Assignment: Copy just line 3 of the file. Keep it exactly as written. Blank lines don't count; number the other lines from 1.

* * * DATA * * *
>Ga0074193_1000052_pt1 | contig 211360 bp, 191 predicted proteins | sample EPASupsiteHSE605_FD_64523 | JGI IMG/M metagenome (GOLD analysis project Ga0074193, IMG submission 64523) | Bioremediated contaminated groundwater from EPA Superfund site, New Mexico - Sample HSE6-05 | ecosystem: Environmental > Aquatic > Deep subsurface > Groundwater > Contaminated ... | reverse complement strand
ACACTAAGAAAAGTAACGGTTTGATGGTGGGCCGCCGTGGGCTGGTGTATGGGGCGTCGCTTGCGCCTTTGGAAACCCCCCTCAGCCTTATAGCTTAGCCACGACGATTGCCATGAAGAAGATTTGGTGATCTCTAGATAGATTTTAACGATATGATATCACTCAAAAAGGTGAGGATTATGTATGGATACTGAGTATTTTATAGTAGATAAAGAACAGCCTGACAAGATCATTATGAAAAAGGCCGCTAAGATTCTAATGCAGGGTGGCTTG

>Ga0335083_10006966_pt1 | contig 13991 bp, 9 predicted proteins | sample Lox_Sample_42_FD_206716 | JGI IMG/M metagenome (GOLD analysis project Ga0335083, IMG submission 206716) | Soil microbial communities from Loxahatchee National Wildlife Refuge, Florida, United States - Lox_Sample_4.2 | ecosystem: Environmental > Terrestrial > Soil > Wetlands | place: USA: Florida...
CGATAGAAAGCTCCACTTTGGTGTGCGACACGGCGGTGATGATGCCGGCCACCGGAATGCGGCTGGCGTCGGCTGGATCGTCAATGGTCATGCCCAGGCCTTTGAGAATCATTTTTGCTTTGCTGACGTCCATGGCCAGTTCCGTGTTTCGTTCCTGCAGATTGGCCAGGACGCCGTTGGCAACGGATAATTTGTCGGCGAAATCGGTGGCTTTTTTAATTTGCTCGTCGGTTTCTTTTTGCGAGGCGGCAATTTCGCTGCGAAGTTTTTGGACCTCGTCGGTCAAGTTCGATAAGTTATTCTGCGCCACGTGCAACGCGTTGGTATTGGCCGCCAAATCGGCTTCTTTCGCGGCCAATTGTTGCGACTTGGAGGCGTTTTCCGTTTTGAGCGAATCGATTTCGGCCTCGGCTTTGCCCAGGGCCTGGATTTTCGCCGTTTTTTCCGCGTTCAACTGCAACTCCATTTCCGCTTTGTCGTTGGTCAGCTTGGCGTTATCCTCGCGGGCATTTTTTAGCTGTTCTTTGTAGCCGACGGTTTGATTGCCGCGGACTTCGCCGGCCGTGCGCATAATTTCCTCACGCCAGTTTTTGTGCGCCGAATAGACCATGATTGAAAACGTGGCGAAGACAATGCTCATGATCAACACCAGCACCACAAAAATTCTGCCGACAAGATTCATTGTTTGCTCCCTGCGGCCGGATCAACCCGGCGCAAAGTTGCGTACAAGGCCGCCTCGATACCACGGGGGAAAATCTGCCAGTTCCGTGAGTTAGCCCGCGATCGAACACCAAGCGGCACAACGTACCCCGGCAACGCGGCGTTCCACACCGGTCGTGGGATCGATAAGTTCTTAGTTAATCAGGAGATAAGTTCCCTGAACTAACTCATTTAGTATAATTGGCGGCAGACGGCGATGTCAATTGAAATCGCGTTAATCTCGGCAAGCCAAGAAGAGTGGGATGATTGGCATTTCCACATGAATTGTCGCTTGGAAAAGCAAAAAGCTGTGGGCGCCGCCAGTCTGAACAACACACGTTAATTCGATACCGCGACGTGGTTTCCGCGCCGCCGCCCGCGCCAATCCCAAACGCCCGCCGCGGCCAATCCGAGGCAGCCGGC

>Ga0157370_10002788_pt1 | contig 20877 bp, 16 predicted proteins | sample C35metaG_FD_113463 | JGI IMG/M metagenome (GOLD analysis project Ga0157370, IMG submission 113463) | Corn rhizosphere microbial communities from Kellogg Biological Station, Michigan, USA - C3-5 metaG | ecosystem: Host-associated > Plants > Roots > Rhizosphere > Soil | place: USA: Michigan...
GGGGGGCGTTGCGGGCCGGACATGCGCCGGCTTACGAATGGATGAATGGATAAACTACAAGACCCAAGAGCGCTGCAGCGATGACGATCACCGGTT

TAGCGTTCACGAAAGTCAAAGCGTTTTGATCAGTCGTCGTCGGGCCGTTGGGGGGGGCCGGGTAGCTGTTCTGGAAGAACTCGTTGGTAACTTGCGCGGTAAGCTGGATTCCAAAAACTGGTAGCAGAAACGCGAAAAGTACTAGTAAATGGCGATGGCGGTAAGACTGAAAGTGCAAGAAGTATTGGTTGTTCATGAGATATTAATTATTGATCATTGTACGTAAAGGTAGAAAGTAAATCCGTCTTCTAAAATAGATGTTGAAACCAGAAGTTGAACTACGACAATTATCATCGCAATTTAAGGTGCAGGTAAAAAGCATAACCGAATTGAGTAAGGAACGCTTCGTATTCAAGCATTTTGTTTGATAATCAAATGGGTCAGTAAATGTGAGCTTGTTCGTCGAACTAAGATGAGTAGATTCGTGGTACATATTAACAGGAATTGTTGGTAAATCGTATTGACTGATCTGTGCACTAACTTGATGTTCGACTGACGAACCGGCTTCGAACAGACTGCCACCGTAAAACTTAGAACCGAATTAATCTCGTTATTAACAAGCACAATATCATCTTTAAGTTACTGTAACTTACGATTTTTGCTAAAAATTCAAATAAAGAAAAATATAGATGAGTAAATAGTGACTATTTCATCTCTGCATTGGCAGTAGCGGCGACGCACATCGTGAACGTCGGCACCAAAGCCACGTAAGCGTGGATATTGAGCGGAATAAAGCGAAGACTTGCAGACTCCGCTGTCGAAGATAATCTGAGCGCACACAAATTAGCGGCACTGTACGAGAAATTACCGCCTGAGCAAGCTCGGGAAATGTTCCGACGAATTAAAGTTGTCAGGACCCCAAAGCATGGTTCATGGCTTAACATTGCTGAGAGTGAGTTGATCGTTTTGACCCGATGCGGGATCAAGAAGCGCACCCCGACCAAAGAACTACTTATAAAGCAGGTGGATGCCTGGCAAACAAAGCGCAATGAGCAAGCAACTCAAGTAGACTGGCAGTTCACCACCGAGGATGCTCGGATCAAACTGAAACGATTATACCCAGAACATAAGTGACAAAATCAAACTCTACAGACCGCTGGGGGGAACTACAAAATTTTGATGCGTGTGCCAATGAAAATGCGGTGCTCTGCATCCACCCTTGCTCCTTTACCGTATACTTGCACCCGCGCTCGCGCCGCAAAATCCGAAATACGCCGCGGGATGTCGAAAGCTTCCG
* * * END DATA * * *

>Ga0335083_10006966_pt1 | contig 13991 bp, 9 predicted proteins | sample Lox_Sample_42_FD_206716 | JGI IMG/M metagenome (GOLD analysis project Ga0335083, IMG submission 206716) | Soil microbial communities from Loxahatchee National Wildlife Refuge, Florida, United States - Lox_Sample_4.2 | ecosystem: Environmental > Terrestrial > Soil > Wetlands | place: USA: Florida...